Essays on Industrial Organization and the Digital Economy
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CitationJin, Yizhou. 2019. Essays on Industrial Organization and the Digital Economy. Doctoral dissertation, Harvard University, Graduate School of Arts & Sciences.
AbstractThis dissertation consists of three chapters related to industrial organization and the economic impact of data collection by firms in various industries.
The first two chapters studies the economic impact of direct transactions of consumer data in the context of auto-insurance monitoring programs, in which insurers incentivize consumers to have their driving behavior monitored for a short period of time. I acquire proprietary datasets from a major U.S. auto insurer that offers a monitoring program. The data is matched with price menus of the firm's main competitors.
The first chapter provides reduced-form evidence that documents that the monitoring program simultaneously led to safer driving while mitigating information asymmetry between the insurer and drivers. In particular, drivers become 30\% safer when monitored, which boosts total surplus and alters the informativeness of the data collected by the firm.
The second chapter develops a structural model of consumers' monitoring opt-in choice in relations to their insurance demand and the cost to insure them. Key parameters are estimated using rich data variation in insurance claims, prices, contract space, and monitoring status. I then conduct counterfactual simulations using a dynamic pricing model that endogenizes the firm's information set. We find two main results. First, safer drivers are more likely to opt in. But monitoring take-up is low due to both consumers' innate preference against being monitored and attractive outside options from other insurers. Nonetheless, introducing monitoring raises both consumer welfare and total surplus. Second, proprietary data facilitate higher markups but protect the firm's ex-ante incentives to produce the data. A counterfactual equilibrium in which the firm must share monitoring data with competitors harms both profit and consumer welfare. This is because the firm offers smaller upfront incentives for monitoring opt-in, so that fewer drivers are monitored in equilibrium.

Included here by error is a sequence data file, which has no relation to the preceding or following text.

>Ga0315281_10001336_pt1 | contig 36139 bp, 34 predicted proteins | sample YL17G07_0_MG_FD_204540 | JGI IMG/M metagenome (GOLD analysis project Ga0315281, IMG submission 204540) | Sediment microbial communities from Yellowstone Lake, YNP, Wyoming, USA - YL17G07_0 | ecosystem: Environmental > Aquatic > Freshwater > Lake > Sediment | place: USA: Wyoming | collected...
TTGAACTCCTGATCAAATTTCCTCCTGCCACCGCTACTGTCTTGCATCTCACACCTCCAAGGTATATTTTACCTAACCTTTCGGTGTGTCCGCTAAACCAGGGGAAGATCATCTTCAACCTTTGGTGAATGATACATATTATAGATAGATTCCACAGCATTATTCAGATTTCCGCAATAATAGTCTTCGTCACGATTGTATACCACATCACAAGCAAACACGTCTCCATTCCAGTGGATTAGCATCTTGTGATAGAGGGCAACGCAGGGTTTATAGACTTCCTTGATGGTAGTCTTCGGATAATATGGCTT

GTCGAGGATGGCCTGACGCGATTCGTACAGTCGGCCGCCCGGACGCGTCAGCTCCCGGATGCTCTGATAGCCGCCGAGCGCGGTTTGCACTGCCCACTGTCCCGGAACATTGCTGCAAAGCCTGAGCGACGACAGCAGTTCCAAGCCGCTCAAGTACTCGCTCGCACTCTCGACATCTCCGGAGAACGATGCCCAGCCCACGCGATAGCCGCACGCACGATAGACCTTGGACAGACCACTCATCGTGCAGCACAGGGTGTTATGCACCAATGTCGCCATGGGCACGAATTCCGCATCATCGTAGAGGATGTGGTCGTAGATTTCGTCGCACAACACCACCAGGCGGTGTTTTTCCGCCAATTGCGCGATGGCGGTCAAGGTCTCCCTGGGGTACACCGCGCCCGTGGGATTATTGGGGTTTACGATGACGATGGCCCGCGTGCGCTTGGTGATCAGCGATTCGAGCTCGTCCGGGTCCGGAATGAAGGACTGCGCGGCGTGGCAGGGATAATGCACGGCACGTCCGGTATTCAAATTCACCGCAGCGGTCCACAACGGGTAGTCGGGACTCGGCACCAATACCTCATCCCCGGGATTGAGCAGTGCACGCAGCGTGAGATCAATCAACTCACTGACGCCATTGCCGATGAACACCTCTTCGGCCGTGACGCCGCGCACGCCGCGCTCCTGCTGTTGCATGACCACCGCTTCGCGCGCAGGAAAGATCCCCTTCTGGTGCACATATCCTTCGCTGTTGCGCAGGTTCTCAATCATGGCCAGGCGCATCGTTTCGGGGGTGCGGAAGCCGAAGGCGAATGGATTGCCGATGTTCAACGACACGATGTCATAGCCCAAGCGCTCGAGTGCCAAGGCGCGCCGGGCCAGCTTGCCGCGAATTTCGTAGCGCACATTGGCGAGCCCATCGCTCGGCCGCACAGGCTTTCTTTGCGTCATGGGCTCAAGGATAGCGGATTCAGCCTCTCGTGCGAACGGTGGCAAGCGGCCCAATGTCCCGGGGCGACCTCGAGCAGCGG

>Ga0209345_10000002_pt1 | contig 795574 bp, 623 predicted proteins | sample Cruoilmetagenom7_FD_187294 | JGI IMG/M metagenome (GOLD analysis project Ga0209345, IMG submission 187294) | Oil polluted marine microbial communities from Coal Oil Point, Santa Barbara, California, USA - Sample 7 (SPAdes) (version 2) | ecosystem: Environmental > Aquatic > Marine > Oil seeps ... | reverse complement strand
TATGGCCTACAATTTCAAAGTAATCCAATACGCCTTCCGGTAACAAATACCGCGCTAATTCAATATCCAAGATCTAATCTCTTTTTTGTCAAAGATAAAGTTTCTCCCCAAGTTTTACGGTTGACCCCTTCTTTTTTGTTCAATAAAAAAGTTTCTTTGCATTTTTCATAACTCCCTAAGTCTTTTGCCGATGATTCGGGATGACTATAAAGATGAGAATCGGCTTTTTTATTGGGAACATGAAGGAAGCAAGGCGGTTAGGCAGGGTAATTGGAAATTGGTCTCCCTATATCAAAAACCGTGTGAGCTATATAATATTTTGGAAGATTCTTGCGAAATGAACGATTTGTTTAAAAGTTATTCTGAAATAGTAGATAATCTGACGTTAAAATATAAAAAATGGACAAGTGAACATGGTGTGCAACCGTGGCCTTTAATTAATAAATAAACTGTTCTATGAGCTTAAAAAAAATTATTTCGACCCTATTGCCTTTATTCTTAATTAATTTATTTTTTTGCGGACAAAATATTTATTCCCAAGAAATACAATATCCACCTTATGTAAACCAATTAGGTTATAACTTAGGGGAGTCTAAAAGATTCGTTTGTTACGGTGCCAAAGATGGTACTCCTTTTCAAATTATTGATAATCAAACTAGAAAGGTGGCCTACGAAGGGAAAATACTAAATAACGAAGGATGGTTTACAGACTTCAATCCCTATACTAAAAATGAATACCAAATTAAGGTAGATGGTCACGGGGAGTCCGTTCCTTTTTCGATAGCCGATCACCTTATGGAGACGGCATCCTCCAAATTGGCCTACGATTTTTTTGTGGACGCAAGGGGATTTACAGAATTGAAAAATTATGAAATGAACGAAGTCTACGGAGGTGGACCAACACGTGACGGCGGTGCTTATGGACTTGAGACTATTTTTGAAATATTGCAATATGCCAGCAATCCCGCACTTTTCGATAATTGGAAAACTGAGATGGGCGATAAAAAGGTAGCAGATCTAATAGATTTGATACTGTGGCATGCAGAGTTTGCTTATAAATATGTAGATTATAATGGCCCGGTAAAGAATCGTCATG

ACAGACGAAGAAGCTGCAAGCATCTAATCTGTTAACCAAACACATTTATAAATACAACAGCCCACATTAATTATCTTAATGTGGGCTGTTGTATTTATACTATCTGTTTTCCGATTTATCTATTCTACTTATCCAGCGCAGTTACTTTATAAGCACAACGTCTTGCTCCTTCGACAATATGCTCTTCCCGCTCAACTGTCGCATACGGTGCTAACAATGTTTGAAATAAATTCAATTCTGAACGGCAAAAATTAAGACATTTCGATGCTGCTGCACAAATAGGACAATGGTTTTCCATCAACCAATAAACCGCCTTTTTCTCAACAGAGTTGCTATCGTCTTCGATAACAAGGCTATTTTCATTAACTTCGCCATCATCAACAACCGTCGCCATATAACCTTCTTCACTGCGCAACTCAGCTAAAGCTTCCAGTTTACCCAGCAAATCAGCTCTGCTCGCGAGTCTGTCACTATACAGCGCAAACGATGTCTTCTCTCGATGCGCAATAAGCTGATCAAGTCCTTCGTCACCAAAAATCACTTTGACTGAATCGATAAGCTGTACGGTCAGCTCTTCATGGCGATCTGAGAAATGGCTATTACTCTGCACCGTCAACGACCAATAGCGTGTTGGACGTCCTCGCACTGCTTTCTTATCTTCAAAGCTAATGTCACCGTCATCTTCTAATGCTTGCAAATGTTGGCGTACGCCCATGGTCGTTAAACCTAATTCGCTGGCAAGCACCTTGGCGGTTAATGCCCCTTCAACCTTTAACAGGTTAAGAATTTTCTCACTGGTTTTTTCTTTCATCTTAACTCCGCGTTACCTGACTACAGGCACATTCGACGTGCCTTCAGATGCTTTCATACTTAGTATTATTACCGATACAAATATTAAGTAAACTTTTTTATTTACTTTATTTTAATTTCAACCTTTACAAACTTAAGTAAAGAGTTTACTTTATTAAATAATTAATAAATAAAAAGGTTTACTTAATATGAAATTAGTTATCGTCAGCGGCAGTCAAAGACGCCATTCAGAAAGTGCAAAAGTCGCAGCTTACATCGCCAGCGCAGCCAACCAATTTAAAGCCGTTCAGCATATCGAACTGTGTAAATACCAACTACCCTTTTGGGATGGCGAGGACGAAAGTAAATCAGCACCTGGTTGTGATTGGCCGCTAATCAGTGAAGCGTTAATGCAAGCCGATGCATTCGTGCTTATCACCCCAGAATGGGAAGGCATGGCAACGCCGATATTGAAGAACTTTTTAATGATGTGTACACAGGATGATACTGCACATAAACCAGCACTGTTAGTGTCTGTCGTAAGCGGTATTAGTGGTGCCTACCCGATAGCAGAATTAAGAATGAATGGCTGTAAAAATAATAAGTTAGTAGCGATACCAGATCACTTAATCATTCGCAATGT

The third chapter turns to the adoption of data analytics tools by sellers on an e-commerce platform in China. I provide evidence on online firms' decision to acquire information and on the impact of data access on firm strategy and performance. I take advantage of proprietary data from a large e-commerce platform that offers a data analytics product for stores operating on the platform. The product provides detailed and real-time information on traffic sources, customer characteristics, aggregate demand, and competitor strategies. These data are largely proprietary to the platform, and firms need to pay lump-sum fees to access some data. Focusing on several consumer electronics and peripherals markets, I show that firms are very sensitive to the cost of acquiring information, especially small ones. There is also a concentration of information gathering among large incumbent firms, despite a growing popularity across all types of firms. Meanwhile, acquiring information is primarily tied to, and enhances the effect of, product and marketing strategies. I find no evidence that prices are impacted by the information gathered.
Citable link to this pagehttp://nrs.harvard.edu/urn-3:HUL.InstRepos:42106918
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